AKFED to set up Afghanistan's first microfinance bank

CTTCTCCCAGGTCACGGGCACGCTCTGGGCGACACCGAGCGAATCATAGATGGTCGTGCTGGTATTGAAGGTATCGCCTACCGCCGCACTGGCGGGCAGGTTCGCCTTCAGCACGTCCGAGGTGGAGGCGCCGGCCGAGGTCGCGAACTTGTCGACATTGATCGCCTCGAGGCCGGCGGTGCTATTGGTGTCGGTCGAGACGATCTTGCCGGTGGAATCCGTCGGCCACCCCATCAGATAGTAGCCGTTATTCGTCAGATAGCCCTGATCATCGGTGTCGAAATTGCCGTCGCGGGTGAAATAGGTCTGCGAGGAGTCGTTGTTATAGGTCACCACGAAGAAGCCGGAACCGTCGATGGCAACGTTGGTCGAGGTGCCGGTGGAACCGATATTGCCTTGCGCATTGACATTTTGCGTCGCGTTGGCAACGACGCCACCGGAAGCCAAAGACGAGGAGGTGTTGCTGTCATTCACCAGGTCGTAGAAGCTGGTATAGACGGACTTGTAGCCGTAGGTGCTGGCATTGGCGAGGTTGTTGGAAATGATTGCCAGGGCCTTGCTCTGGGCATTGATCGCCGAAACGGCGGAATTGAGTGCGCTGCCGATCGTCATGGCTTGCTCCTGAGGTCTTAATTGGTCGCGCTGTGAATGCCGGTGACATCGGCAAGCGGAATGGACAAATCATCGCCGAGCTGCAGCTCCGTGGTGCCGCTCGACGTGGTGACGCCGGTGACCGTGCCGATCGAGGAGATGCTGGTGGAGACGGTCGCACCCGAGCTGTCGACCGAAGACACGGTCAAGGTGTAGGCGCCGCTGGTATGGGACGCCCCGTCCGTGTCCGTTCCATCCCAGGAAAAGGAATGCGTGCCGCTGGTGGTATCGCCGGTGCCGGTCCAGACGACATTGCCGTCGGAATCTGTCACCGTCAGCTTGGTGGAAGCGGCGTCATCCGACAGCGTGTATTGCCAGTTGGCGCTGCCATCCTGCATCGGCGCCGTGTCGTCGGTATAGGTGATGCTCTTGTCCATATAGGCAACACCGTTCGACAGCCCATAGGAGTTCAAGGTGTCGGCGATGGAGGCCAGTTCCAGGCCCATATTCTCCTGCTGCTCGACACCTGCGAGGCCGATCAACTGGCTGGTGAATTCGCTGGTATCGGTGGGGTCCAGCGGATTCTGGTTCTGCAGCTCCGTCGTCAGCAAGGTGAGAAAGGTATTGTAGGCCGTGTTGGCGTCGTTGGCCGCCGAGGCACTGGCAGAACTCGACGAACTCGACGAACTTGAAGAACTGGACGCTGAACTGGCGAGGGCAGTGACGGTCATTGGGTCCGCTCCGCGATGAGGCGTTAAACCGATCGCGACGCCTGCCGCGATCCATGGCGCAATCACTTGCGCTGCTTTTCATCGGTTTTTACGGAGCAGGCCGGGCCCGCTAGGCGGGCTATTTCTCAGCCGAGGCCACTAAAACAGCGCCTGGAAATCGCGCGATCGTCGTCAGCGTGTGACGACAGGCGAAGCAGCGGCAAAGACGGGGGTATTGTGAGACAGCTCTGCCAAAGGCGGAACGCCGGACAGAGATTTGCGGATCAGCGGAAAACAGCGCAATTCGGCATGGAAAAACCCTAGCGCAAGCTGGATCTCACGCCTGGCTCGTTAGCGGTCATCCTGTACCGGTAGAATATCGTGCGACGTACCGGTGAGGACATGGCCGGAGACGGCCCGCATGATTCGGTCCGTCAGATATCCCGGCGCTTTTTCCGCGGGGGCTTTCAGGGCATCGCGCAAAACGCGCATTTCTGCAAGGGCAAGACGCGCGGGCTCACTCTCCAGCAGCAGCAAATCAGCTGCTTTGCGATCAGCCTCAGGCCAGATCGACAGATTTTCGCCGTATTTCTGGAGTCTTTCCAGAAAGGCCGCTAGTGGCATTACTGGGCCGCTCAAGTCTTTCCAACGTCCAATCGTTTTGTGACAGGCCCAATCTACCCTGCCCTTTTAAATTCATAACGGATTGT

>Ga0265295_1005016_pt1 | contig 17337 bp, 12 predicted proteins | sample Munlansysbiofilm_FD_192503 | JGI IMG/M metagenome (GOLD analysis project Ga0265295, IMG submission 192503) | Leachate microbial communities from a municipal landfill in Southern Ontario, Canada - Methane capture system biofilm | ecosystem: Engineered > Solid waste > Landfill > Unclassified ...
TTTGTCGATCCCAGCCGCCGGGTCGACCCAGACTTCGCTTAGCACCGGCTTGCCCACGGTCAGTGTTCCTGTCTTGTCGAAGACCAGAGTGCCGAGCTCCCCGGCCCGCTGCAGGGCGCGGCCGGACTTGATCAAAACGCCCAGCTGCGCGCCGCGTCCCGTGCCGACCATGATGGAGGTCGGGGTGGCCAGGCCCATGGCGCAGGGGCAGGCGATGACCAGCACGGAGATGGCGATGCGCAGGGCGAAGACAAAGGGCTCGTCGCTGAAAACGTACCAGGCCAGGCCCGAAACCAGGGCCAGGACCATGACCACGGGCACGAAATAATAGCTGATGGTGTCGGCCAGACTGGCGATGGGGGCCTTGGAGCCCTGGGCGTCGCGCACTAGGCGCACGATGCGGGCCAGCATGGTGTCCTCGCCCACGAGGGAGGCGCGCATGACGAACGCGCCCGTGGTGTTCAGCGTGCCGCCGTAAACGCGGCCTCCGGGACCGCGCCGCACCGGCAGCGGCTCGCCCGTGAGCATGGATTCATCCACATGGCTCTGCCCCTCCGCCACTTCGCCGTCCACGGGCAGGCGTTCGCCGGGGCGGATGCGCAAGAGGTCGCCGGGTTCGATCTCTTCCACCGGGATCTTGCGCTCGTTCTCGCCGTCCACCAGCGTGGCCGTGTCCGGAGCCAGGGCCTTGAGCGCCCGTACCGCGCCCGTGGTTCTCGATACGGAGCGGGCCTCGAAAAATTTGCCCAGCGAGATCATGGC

Kabul, Afghanistan, 18 September 2003 - The Aga Khan Fund for Economic Development (AKFED) today received a banking licence for The First MicroFinanceBank (FMFB). The institution, with an initial capital of US$ 5 million, will be the first of its kind to be established under the country's new regulatory structure. AKFED, the majority shareholder in the new bank, has mobilised international resources to help create an institution focused on poverty alleviation and that has a strong regional presence. The International Finance Corporation (IFC) is expected to take a 19% share in the Bank. The Kreditanstalt für Wiederaufbau (KfW), the German Development Bank, is discussing an equity stake and other support. The institution has been receiving support from the World Bank Group-administered Norwegian Trust Fund, the Japanese Social Development Fund, the Dutch Trust Fund and from IFC's own resources. Discussions are underway for support from US Agency for International Development and the European Commission. The establishment of FMFB will strengthen AKFED's regional microfinance presence comprising a similar institution just licensed in Tajikistan, and another, an A+ rated institution, established in Pakistan last year after nearly two decades of successful rural microfinance experience. A full service financial institution, FMFB will provide credit and saving products as well as domestic and international payment services. It will focus on micro-enterprises and small businesses and on the creation of productive sources of income and employment, reaching out to the underserved and to isolated rural populations in mountainous areas, in particular, those afflicted by the scourge of the narcotics trade. Beginning in Kabul and urban centres in the north-east of the country, where AKFED is already running significant microcredit programmes to support Afghan returnees and microenterprise development in rural and urban areas, the Bank plans to achieve wide national coverage within a few years. "Reviving entrepreneurial activity in the Afghan economy is as important as rebuilding confidence within a modern regulatory structure," said Iain Cheyne, a Director of AKFED and the Chairman of the Board of FMFB. "We hope to bring to this market our many decades of experience in banking, institution-building and poverty alleviation, as well as the expertise of sound investors and technical partners." Governor Anwar ul-Haq Ahady of Da Afghanistan Bank, the country's central bank, presented the licence to Aly Mawji, the Resident Representative of the Aga Khan Development Network (AKDN) at a ceremony in Kabul. The Bank will focus on the poor and the underserved and target small businesses, which are expected to be Afghanistan's central source of economic growth and employment for the foreseeable future. Its main goals will be sustainability, broad geographical and service outreach, and maximal impact. It intends to develop a full range of services over time to best meet the needs of its clientele. The establishment of FMFB is an integral part of the AKDN's commitment to contribute to the reconstruction and rehabilitation of the economic infrastructure and civil society institutions in Afghanistan. AKFED is the lead shareholder in five commercial banks while AKDN manages 40 microfinance banks and microcredit programmes across Africa, the Middle-East, and South and Central Asia. AKFED, the commercial arm of the AKDN, promotes sustainable economic development, particularly in Asia and Africa, by investing in industry, tourism, infrastructure and financial services. AKFED has already begun to contribute to the revitalisation of the Afghan economy through its microcredit programmes, which will eventually be incorporated in the Bank, the introduction of mobile phone and GSM digital services under the "Roshan" brand name and the establishment of the Kabul Serena Hotel, a major tourism and urban redevelopment project well underway. IFC, the private sector lending arm of the World Bank group, has partnered with AKFED in projects in every sector and area of its activity since the mid-1970s. IFC's mission is to promote sustainable private sector investment in developing countries, helping to reduce poverty and improve people's lives. IFC finances private sector investments in the developing world, mobilizes capital in the international financial markets, and provides technical assistance and advice to governments and businesses. The KfW Group, as the German Development Bank, gives impetus to economic, social and ecological development in Germany, Europe and on a global scale. Under the Financial Cooperation between the Federal Republic of Germany and developing countries, KfW acts on behalf of the German government and supports developing countries with investments in infrastructure, financial systems and environmental protection. This way it encourages the introduction of technical, economic and institutional innovations to improve the economic and social conditions of people in these countries. For further information, please contact: Olivier Massart The First MicroFinanceBank Kabul, Afghanistan Tel: +9379321001 E-mail: firstname.lastname@example.org The Information Department Aiglemont 60270 Gouvieux France Tel: +22.214.171.124.40.00 Fax: +126.96.36.199.11.14 E-mail: email@example.com Website: www.akdn.org NOTES The Aga Khan Development Network (AKDN) is a group of private, non-denominational development agencies and institutions that seek to empower communities and individuals, often in disadvantaged circumstances, to improve living conditions and opportunities. Active in over 30 countries, the Network's underlying impulse is the ethic of compassion for the vulnerable in society and its agencies and institutions work for the common good of all citizens, regardless of origin, gender or religion. Financial services institutions managed by AKFED have historical roots going back to the early years of the last century. In countries of East Africa and South Asia, a number of small credit and cooperative societies have developed into major commercial banks and insurance companies, in some cases, listed on local stock exchanges. In other instances, micro-lending programmes have expanded in rural and urban settings in environments as divergent as Madagascar, Mozambique, Egypt, India and Syria. Fully-fledged microfinance banks have been set up in Pakistan and Afghanistan and one is being established in Tajikistan.